Las Vegas Sun

October 17, 2017

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Public land bills introduced, uniting Nevada lawmakers


Karoun Demirjian

Nevada’s full congressional delegation met in the Mike Mansfield Room of the U.S. Capitol to discuss Nevada policy for the first time in several years, Wednesday, Feb. 13, 2013.

After agreeing to hit the ground running on public lands issues Wednesday, the Nevada delegation kicked things off Thursday with a coordinated drop of their top-priority bills.

Rep. Steven Horsford introduced the new House version of a bill to enable Yerington and Nevada Copper to develop 12,500 acres near a mining site in Lyon County, in exchange for creating 48,000 acres of new wilderness in another part of the county.

The delegation identified the bill, which Sens. Harry Reid and Dean Heller reintroduced in the Senate in late January, as their No. 1 public lands bill for Nevada after an all-delegation meeting in the Capitol Wednesday.

“This jobs bill is the kind of common-sense bipartisan legislation that will get Nevadans back to work immediately,” Horsford said in a statement with the release of the bill, promising to work with Amodei — who sponsored a similar Yerington bill last Congress — to get it through the House. The Yerington/Nevada Copper site was in Amodei’s 2nd Congressional District last year; after redistricting, it sits in Horsford’s new 4th Congressional District.

Reid and Heller, and Rep. Joe Heck, also introduced new versions of the Three Kids Mine reclamation bill, which will transfer federal land to help Henderson clean up an abandoned mine site that was long ago identified as toxic.

“Once remediated, this land will be developed, creating further opportunities for economic development and job creation,” Heck said in a statement with the release of the House bill.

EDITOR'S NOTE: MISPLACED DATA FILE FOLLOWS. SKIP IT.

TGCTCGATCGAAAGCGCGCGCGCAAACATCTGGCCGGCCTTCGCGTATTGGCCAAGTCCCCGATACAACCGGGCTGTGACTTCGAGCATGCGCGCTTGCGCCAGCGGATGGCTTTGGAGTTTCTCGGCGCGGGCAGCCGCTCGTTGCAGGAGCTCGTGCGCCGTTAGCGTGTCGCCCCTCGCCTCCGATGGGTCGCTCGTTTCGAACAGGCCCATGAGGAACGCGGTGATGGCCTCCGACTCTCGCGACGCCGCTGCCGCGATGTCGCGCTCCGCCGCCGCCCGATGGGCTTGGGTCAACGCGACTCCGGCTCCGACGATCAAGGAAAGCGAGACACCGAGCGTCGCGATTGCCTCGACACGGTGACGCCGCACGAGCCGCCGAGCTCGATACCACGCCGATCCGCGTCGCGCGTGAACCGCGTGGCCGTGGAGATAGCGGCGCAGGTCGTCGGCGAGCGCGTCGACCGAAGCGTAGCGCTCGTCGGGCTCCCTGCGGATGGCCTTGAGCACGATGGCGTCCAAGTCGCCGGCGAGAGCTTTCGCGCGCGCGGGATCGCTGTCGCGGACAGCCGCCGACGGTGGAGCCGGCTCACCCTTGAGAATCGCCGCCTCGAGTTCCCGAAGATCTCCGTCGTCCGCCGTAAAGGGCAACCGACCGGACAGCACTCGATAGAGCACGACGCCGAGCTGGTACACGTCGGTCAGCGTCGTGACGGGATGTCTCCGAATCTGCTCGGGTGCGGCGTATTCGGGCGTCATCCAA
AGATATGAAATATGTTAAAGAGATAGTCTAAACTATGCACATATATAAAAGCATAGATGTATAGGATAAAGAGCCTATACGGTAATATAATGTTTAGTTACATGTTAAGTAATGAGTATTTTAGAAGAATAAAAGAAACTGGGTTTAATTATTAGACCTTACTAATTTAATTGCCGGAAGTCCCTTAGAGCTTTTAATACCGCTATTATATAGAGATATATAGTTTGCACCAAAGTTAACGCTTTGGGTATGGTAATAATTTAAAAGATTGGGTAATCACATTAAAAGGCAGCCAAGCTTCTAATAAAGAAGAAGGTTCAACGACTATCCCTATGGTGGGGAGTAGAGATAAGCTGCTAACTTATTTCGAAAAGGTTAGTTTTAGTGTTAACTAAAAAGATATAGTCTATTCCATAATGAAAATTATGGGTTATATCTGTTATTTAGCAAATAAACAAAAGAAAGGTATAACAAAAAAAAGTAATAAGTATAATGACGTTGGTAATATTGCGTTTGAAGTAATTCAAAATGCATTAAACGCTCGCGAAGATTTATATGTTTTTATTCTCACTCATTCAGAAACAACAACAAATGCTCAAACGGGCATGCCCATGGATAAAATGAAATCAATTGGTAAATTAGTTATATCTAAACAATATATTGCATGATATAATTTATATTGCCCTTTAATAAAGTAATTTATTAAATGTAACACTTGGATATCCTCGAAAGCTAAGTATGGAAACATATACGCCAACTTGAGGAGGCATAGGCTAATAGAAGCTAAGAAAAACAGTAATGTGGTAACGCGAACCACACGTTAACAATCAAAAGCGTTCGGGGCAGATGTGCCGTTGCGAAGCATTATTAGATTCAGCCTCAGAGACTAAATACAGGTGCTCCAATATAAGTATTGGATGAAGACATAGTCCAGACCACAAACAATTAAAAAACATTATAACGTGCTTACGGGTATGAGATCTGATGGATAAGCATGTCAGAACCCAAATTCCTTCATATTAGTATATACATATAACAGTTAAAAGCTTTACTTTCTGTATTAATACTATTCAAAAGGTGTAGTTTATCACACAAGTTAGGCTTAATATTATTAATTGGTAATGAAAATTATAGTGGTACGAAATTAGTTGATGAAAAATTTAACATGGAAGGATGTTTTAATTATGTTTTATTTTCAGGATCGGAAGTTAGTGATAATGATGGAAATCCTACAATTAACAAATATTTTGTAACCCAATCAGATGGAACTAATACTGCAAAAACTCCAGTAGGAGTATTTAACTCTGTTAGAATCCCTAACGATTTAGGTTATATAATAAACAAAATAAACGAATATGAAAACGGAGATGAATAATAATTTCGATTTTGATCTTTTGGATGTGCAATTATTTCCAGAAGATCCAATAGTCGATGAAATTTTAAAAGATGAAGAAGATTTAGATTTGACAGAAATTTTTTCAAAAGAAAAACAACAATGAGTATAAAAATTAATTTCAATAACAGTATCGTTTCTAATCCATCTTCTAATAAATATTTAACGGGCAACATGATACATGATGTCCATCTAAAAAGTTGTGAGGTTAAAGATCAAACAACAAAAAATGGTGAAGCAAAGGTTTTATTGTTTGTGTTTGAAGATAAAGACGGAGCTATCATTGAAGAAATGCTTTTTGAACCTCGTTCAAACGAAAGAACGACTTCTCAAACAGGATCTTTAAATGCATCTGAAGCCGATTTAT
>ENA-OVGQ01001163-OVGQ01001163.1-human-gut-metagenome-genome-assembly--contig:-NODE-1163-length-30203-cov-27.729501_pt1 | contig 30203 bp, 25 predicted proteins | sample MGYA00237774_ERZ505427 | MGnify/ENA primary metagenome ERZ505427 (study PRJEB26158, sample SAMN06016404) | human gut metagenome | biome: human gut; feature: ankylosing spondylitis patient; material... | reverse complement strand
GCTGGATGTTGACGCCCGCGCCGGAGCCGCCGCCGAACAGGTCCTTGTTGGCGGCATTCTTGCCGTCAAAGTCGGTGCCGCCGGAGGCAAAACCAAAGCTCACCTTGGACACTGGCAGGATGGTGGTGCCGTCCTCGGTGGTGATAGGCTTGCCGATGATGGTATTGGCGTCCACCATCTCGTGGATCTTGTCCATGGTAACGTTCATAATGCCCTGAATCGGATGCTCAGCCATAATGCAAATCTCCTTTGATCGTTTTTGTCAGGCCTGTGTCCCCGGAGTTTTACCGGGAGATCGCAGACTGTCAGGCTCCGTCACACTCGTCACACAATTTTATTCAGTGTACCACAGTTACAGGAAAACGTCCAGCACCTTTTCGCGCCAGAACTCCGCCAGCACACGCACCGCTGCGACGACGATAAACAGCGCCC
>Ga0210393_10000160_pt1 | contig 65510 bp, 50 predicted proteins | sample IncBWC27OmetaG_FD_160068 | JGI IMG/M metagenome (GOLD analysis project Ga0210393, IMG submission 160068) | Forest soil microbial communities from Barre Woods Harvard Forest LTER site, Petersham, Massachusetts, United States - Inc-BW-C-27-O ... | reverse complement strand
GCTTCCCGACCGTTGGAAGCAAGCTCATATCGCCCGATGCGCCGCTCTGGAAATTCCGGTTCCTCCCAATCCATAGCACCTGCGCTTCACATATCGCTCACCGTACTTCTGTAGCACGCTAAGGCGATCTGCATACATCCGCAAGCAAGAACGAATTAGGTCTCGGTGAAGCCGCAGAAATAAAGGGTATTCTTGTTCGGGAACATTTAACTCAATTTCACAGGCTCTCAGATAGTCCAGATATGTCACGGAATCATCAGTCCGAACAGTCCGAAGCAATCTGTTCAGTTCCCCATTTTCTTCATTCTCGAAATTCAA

The rest of the delegation — Horsford and Reps. Mark Amodei and Dina Titus — have already signed on as original co-sponsors to the House version of the legislation.

A third bill that the Nevada delegation identified as a priority, the Pine Forest Range Recreation Enhancement Act that designates 26,000 acres of new wilderness in exchange for the release of 1,500 currently designated wilderness land and the authority to exchange surrounding federal lands, was introduced in the House by Amodei at the end of January.

Reid and Heller have not yet reintroduced companion legislation in the Senate, but the measure has the full verbal support of the delegation, and the full documented support of the delegation last Congress.

The three bills now active in the 113th Congress have each been introduced in congressional terms past, only to expire at the end of those terms without the full approval of Congress. The delegation has not yet come to an agreement about how to proceed with other public lands bills that met a similar fate at the end of last year.

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